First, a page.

3 min read

Tool Tips for Machining Titanium

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Anyone who machines titanium will tell you that it is a notoriously difficult material to work with. In the past decade, advancements in machining techniques, tool design, and tool coatings have made it easier though. As more and more manufacturers machine titanium, it’s important to know how to get longer tool life and higher MRR (material removal rate)—and still end up with a great finished product.

The Right Coating

Titanium is a heat-resistant super alloy which means heat generated when machining it stays in the tool instead of in the material or the chips being removed. One of the most common ways to help reduce the impact of heat is to apply coating. For titanium, AlTiN is a simple starting point that will add lubricity, reduce temps at higher cutting speeds, and produce extended tool life.

However, in some applications, coating with a denser nanocomposite coating may be the answer. A good choice is nACo (aluminum titanium nitride with silicon nitride added). It is optimal for the high heat situations often found when machining titanium. The improved high heat hardness of nACo increases tool longevity and allows jobs to run at higher SFM, which can reduce cycle times and increase overall cost savings.

The Right Geometry

Standard tools are a great option for general purpose applications. But when using a material like titanium, utilizing custom tools helps ensure that tools have the correct design and features for optimum performance. Expert manufacturers can strengthen a tool for cutting titanium by incorporating material-specific geometries.

In micro machining, small changes in geometry can have a significant impact. A good example of this is with eccentric relief. By changing from a faceted relief (primary-secondary) to eccentric relief, the cutting edge is better able to handle a difficult to machine material like titanium. This geometry increases rigidity which means the tool can withstand greater force and higher speeds.


Increasing flute count for titanium provides better cutting edge engagement, which translates to more strength in the cut and a smoother finish. One other change related to flutes that’s impactful in titanium is adding a variable helix (adjusting the helix angle) to the flutes which can help to break up the harmonics (microscopic vibrations). Reducing harmonics is instrumental (sorry for the pun) in getting the finish expected each and every time.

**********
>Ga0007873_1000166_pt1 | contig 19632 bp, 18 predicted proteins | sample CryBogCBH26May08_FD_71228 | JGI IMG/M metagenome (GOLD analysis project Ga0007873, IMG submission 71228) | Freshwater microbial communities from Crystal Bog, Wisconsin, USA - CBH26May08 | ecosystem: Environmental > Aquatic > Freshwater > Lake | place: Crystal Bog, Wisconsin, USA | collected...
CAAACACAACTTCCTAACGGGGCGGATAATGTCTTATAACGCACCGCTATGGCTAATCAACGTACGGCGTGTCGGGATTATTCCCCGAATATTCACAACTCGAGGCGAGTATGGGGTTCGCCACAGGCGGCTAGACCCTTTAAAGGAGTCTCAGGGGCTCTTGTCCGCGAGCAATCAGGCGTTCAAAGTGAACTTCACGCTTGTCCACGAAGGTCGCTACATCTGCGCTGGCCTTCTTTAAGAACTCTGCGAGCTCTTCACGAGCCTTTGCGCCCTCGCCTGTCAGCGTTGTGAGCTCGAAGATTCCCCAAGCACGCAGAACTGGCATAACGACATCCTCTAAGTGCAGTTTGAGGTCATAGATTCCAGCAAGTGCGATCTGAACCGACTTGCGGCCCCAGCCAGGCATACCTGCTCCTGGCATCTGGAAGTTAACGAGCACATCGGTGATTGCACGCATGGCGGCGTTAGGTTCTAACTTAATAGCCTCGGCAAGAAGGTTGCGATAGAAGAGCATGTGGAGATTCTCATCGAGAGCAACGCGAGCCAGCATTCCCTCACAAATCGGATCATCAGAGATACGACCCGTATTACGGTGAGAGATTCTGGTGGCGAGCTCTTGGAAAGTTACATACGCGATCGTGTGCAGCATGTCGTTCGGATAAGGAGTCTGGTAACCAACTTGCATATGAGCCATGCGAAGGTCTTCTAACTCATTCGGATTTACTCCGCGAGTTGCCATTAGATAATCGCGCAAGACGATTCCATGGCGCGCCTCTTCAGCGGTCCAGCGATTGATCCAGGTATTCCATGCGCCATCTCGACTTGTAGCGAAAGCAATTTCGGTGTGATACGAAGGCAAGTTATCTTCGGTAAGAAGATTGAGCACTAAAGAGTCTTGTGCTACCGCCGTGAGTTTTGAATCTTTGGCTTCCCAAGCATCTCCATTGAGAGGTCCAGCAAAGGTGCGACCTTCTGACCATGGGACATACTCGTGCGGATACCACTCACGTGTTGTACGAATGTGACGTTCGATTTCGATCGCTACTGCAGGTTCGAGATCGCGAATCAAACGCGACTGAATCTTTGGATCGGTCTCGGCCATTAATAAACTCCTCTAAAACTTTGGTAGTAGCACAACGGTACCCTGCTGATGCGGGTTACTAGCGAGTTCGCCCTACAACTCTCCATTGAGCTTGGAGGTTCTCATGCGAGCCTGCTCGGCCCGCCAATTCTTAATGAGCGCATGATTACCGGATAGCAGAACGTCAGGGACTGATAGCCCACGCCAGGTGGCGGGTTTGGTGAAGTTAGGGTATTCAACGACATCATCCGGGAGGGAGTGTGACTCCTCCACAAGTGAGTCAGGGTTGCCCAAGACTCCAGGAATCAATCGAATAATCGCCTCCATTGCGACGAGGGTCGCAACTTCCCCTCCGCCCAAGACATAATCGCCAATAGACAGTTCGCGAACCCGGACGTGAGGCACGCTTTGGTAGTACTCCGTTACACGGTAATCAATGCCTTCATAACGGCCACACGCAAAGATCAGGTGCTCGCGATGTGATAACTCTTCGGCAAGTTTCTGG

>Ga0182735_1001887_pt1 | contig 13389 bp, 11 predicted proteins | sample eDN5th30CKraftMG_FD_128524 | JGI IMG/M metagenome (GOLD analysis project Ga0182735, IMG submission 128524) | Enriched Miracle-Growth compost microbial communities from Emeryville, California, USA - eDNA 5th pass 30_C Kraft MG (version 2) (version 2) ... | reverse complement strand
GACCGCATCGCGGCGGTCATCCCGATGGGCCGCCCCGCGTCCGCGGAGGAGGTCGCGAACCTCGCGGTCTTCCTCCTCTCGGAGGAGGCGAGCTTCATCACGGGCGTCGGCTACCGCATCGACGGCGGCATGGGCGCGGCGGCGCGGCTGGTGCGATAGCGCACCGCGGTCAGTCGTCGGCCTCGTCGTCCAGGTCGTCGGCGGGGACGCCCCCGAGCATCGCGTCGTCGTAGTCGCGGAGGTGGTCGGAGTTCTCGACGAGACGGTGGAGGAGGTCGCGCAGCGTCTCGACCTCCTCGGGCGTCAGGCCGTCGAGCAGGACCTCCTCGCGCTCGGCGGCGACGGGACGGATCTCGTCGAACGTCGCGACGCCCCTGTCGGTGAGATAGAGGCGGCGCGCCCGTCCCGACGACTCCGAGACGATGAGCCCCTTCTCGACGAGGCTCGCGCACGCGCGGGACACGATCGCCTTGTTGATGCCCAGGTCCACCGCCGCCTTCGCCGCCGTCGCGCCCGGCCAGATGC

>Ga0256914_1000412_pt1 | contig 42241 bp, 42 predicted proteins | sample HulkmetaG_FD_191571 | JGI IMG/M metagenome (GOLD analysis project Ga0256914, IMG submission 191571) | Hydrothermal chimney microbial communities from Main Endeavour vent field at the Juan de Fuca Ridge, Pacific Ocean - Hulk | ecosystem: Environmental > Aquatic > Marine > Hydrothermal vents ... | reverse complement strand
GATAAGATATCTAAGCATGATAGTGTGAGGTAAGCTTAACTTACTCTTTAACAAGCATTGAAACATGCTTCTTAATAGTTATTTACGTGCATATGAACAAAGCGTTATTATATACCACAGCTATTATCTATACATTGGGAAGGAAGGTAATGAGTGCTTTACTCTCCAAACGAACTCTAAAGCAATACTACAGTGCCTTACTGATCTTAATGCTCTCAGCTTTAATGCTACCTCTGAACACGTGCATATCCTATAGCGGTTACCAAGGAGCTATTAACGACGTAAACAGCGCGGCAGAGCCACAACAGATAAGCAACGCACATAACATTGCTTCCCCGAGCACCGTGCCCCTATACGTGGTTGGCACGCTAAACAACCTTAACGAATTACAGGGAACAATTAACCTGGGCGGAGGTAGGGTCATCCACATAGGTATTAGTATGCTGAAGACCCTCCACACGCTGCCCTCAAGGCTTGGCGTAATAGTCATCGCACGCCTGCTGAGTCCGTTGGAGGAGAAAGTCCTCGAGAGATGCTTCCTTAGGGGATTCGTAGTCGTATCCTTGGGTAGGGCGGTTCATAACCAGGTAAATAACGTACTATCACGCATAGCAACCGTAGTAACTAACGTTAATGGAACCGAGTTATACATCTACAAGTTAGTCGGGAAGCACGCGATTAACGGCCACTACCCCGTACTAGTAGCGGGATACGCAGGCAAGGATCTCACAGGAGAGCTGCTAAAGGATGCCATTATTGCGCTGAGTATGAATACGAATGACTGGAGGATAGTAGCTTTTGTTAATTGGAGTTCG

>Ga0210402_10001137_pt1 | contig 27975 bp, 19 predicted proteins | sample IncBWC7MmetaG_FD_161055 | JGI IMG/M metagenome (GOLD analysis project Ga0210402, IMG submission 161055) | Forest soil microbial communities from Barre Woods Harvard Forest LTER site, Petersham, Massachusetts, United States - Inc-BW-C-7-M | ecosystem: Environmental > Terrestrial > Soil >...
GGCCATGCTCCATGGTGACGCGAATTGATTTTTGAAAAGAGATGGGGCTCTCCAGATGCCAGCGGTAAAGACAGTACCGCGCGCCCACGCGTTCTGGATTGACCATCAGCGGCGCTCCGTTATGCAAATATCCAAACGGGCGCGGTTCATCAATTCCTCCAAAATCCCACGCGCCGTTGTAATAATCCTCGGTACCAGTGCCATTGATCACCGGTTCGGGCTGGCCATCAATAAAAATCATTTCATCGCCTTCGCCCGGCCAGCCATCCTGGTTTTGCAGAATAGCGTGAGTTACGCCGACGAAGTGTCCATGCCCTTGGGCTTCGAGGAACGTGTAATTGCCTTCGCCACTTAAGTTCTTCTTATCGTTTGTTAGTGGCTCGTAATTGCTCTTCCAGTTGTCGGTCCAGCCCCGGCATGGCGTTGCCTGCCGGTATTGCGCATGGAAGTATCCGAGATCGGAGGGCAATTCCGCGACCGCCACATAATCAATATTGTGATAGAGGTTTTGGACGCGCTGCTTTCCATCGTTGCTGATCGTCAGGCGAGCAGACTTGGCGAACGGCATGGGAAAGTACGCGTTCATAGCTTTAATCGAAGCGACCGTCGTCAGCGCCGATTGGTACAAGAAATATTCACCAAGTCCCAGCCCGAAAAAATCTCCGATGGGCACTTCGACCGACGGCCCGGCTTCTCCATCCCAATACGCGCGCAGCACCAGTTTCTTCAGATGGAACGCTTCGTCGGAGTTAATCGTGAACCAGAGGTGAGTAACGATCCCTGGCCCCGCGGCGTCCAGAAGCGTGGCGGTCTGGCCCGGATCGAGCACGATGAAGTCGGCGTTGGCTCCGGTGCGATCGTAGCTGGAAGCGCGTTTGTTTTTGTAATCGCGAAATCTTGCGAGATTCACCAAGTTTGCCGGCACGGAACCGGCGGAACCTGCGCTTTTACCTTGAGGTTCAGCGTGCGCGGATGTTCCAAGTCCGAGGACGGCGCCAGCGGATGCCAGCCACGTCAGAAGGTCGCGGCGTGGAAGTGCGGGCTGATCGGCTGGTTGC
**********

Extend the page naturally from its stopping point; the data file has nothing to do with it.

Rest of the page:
The Right Path

One of the biggest changes in the approach to machining titanium has been radial chip thinning (or high-speed machining). Using older machining styles, operators would bury a tool and go slowly through titanium. It’s functional, but it works against the natural properties of titanium.

Evidence suggests a more effective way is to maintain consistent chip load while increasing the axial depth of cut and reducing the radial depth of cut. This lowers the working temperature and wear on the tool—extending its life. Experts now recommend trochoidal or high efficiency tool paths combined with optimized geometries when machining titanium for the best results.

Getting the Right Tool

It sounds easy. Pick the right coating, right geometry, flutes, angles, cutting path, and it will all work out. People who machine titanium know it isn't quite this simple. Getting the best tool comes from a collaborative approach between people with expertise in tool design/manufacturing and those who are going to be using it.

A custom tool, designed specifically for your application by experts, will last longer and provide a better finished product. If you want help figuring out what that tool is, we’d be happy to collaborate with you.


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